– Anyway lyrics are in Swedish, which I think fits your music perfectly, but I would like to know what do some lyrics on the album deal with and where do you draw inspiration from to write them.
Yes they are in Swedish and I enjoy writing in my native tongue as it allows me to really explore the words and their meanings while being in 100% control. We actually included English translations for all the lyrics in the booklet of the CD so anyone who is interested should get the physical copy and read for themselves. Inspiration comes from everywhere but the lyrics for Grá have always been about death and the passage from this existence to the next so that’s been my frame for this album.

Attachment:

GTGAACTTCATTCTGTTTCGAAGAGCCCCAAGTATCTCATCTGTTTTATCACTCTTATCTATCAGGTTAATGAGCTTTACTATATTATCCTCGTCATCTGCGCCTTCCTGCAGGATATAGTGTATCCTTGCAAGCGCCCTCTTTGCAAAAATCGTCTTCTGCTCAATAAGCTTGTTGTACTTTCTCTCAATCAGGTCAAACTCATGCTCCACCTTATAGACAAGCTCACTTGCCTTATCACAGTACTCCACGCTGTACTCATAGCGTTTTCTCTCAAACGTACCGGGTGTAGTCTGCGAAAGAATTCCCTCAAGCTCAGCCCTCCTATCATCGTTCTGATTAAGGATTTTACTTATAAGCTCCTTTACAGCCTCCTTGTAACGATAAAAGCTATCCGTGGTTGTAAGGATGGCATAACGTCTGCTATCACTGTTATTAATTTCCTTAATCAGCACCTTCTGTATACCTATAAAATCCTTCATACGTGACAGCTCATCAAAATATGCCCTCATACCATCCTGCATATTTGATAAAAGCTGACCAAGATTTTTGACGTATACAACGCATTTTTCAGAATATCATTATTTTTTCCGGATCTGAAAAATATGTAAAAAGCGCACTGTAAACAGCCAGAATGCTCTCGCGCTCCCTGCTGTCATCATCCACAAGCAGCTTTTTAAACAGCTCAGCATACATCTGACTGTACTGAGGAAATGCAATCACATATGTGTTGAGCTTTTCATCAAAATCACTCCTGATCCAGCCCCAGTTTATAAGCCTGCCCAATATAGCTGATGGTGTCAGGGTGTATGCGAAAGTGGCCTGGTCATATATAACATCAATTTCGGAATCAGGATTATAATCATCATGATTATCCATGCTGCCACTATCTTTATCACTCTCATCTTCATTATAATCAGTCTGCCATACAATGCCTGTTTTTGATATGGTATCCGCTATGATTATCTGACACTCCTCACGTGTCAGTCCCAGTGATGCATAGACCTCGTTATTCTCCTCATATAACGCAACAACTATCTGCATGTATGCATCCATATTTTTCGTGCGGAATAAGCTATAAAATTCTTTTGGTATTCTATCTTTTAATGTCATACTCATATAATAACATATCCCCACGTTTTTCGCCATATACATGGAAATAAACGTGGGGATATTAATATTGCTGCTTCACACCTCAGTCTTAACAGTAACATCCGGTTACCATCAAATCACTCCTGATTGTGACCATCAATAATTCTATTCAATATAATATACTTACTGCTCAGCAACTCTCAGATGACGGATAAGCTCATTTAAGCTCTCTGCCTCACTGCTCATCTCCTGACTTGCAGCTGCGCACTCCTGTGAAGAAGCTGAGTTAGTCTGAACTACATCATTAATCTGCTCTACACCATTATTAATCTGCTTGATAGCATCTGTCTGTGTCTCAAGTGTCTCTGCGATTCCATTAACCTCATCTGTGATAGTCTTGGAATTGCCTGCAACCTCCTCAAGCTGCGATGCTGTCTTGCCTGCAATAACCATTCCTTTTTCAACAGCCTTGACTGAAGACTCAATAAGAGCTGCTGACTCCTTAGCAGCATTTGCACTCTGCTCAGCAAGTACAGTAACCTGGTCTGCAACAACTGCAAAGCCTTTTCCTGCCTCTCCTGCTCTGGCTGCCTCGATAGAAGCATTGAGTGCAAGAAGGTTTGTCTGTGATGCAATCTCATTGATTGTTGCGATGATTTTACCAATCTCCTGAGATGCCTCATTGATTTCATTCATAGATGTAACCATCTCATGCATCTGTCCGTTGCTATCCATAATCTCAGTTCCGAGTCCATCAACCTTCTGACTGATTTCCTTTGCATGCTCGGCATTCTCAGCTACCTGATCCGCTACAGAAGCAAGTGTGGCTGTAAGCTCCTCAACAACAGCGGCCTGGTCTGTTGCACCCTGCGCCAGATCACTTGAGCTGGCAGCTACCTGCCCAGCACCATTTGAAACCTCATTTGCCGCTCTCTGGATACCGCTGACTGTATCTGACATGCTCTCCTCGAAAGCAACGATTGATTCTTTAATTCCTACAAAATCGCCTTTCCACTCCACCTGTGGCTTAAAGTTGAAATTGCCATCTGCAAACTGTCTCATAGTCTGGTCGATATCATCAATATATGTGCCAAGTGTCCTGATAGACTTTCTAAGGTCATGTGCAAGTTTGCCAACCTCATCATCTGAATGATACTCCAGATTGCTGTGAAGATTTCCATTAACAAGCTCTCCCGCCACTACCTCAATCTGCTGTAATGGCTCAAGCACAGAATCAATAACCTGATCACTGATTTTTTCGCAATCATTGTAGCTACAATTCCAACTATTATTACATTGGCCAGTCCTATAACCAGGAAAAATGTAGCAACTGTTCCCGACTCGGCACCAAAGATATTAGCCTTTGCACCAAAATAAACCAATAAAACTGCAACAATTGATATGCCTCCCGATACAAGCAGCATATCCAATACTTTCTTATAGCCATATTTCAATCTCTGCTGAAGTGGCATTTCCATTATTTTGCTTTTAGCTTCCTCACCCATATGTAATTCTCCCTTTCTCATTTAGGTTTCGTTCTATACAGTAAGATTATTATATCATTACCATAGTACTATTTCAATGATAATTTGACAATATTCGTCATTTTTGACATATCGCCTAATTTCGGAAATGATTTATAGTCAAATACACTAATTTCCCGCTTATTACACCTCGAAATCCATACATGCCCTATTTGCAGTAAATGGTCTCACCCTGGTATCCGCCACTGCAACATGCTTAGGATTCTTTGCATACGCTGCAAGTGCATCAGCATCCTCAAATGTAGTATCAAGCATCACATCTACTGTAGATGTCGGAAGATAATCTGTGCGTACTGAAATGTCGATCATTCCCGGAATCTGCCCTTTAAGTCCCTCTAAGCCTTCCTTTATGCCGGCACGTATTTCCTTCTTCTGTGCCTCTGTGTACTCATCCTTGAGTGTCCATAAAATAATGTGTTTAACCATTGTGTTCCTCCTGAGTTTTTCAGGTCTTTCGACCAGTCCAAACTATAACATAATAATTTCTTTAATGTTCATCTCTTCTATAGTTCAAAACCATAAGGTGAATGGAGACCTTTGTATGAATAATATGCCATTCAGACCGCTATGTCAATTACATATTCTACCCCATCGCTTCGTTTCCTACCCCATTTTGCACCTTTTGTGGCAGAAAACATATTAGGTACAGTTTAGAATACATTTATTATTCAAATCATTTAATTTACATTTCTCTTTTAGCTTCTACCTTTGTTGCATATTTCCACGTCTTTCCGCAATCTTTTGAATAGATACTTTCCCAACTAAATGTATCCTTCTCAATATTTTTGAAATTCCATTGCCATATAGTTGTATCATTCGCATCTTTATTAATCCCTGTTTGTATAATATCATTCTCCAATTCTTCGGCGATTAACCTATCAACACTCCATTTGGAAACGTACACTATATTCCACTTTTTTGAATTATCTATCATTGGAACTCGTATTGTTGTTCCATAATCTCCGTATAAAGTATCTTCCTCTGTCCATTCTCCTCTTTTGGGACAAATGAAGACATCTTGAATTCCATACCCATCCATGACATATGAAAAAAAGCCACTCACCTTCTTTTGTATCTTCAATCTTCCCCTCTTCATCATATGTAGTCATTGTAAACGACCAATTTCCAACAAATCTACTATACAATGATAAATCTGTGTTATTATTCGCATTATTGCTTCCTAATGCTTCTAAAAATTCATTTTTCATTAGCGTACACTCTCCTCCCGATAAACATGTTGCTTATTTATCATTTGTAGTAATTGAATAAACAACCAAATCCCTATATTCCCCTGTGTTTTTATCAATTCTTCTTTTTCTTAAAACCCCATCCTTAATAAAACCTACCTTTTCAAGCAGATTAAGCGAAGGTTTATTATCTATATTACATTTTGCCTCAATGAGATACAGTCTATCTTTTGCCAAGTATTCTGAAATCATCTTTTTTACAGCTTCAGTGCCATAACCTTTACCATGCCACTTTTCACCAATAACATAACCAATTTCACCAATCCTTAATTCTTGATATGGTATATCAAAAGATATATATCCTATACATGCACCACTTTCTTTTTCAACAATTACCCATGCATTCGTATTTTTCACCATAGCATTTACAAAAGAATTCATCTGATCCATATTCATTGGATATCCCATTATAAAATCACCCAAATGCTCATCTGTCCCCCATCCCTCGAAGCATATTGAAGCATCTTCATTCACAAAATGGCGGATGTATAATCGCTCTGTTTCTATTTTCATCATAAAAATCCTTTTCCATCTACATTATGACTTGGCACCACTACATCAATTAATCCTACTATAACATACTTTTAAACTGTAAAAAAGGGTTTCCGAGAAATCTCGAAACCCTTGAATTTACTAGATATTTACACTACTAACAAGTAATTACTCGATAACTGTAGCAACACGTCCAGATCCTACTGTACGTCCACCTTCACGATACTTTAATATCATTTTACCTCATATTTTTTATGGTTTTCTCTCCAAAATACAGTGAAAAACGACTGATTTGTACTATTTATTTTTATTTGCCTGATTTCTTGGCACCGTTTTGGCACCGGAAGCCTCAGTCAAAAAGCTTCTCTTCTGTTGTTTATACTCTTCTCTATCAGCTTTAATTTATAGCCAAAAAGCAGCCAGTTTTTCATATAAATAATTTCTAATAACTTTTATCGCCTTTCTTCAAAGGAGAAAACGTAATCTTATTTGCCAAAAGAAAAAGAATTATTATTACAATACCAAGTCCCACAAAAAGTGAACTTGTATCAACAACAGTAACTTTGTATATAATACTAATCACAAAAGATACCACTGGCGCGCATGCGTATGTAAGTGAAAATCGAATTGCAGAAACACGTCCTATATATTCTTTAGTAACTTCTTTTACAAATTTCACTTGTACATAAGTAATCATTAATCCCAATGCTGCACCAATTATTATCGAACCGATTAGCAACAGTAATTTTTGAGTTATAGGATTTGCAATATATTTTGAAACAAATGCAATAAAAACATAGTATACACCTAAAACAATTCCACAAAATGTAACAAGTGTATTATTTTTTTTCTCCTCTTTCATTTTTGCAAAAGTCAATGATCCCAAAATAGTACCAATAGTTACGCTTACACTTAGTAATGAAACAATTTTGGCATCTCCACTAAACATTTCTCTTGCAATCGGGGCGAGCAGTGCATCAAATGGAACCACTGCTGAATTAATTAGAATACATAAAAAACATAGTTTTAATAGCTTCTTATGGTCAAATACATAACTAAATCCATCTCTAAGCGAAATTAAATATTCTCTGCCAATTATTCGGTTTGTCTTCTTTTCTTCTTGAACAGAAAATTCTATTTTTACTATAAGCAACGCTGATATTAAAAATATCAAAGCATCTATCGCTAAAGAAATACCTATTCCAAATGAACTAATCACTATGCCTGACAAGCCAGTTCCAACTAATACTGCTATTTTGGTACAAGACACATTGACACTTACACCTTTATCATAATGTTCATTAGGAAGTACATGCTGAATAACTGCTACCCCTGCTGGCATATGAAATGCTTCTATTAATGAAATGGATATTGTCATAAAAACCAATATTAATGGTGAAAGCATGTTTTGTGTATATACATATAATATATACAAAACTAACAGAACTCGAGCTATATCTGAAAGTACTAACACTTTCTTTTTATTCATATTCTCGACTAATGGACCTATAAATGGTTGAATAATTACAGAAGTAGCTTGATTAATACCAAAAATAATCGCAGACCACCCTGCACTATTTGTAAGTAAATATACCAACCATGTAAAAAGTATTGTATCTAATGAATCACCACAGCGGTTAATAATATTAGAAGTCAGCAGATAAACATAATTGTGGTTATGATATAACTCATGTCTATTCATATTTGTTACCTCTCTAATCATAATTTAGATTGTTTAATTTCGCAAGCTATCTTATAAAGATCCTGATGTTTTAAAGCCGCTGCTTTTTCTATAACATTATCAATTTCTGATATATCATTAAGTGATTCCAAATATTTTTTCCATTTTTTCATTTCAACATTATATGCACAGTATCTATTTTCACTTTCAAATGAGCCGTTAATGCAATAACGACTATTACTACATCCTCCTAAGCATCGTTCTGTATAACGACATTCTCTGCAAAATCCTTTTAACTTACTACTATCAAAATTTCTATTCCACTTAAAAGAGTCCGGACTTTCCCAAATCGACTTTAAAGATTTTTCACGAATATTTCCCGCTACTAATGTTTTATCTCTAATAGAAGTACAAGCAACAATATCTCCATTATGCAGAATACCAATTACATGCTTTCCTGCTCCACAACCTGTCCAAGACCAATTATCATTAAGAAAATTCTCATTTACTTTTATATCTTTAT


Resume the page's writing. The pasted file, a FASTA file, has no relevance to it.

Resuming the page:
– You manage to get a really nice balance between Black Metal aggressiveness and hatred with more agonizing mid tempos. Is it easy to get a good contrast, without letting one aspect diminish the other one?
It comes natural for us I guess. Some of the fastest riffs also have pretty slow drums which is also a way to get a good drive to the riff. Dimman is really good at finding good rythms and variations. We’ve been working very much with that too, the blast beats should only be used in the right places and sometimes a slow beat can feel more intense if the guitar or the vocals is driving the song forward.

 

 

– All this about «Ending» being said; how could you describe it in just 3 words?
Epic, Scandinavian, Dark.